A few weeks ago, before giving a talk on how to get your organization obsessed with customers, I talked with another presenter about how hard it can be to increase customer focus. She mentioned a column by Peggy Noonan (Ronald Reagan’s former speechwriter), written in the wake of Steven Slater’s epic descent down the JetBlue emergency chute. In it, Noonan writes:
Once we were a great industrial nation. Now we are a service economy. Which means we are forced to interact with each other, every day, in person and by phone and email. And it’s making us all a little mad.
Maybe he’s mad because of his hair?
Why are we mad? Here’s a story to illustrate.
I have a consultant friend who subscribes to Amazon Prime, where for a flat annual fee, you can have unlimited 2-day shipping on Amazon orders. It’s designed for people who order often from Amazon. Understandably, Amazon doesn’t want book resellers to dodge shipping fees. They watch for that kind of behavior, presumably through analysis of ordering patterns, and call it out.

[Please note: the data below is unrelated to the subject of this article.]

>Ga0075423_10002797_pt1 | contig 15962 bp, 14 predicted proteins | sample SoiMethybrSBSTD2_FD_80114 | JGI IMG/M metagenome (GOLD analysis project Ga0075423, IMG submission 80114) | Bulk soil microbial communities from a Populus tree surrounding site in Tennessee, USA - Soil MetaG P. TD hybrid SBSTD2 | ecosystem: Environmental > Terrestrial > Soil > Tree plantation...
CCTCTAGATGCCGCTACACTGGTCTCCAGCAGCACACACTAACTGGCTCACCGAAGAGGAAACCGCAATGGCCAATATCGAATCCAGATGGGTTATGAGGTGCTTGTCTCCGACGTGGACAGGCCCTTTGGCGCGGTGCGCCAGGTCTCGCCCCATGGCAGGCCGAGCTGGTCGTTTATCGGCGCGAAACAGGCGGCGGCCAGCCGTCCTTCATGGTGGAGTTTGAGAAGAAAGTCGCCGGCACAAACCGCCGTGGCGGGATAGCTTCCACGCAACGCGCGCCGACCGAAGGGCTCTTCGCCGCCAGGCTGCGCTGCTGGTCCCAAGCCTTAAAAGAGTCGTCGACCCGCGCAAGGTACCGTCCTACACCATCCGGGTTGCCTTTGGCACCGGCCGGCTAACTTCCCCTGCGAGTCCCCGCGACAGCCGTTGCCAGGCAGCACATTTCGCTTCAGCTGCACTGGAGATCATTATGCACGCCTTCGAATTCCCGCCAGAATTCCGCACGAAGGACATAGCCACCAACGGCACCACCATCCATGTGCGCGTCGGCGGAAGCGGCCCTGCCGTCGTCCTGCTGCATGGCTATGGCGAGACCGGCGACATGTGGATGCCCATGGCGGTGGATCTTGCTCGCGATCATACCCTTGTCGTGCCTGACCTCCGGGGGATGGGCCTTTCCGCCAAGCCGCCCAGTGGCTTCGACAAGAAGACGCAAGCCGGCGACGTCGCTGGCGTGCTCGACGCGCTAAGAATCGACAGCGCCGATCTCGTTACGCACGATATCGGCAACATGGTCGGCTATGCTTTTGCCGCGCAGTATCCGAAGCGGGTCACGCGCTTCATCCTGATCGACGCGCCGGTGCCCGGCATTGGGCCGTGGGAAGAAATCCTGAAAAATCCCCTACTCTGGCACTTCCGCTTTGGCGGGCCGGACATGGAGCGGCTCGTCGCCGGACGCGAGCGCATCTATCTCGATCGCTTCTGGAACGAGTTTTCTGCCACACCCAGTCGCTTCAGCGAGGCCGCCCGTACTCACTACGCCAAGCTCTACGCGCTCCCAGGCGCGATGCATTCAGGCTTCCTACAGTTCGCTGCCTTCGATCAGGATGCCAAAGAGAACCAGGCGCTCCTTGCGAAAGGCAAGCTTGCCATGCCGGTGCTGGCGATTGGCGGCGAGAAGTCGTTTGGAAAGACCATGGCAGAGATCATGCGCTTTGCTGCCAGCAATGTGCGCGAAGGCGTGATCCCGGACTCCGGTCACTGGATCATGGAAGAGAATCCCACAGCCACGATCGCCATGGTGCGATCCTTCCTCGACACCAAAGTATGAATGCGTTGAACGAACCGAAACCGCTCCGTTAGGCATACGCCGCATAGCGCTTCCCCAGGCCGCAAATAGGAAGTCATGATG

But here’s the catch. As sophisticated as your algorithm might be, it may require some thought as you apply it to real life. My friend orders a lot books – he’s crazy smart plus he likes giving books as gifts to clients and colleagues. A few weeks back, Amazon sent him a nasty-gram which essentially charged him with misusing the Amazon Prime service and summarily ended his subscription!
The moral? In our rush to automate and increase productivity, we can never forget that most of us live in a fundamentally human economy – and thanks to thoughtless competitors, sometimes being human is enough. How can we differentiate by being more human than the other guys?
P.S. Surprise ending: Jeff Bezos’ assistant (yes, a human) responded to my friend within 36 hours, promising to reverse the decision and address the policy. I guess we shouldn’t write Amazon off yet!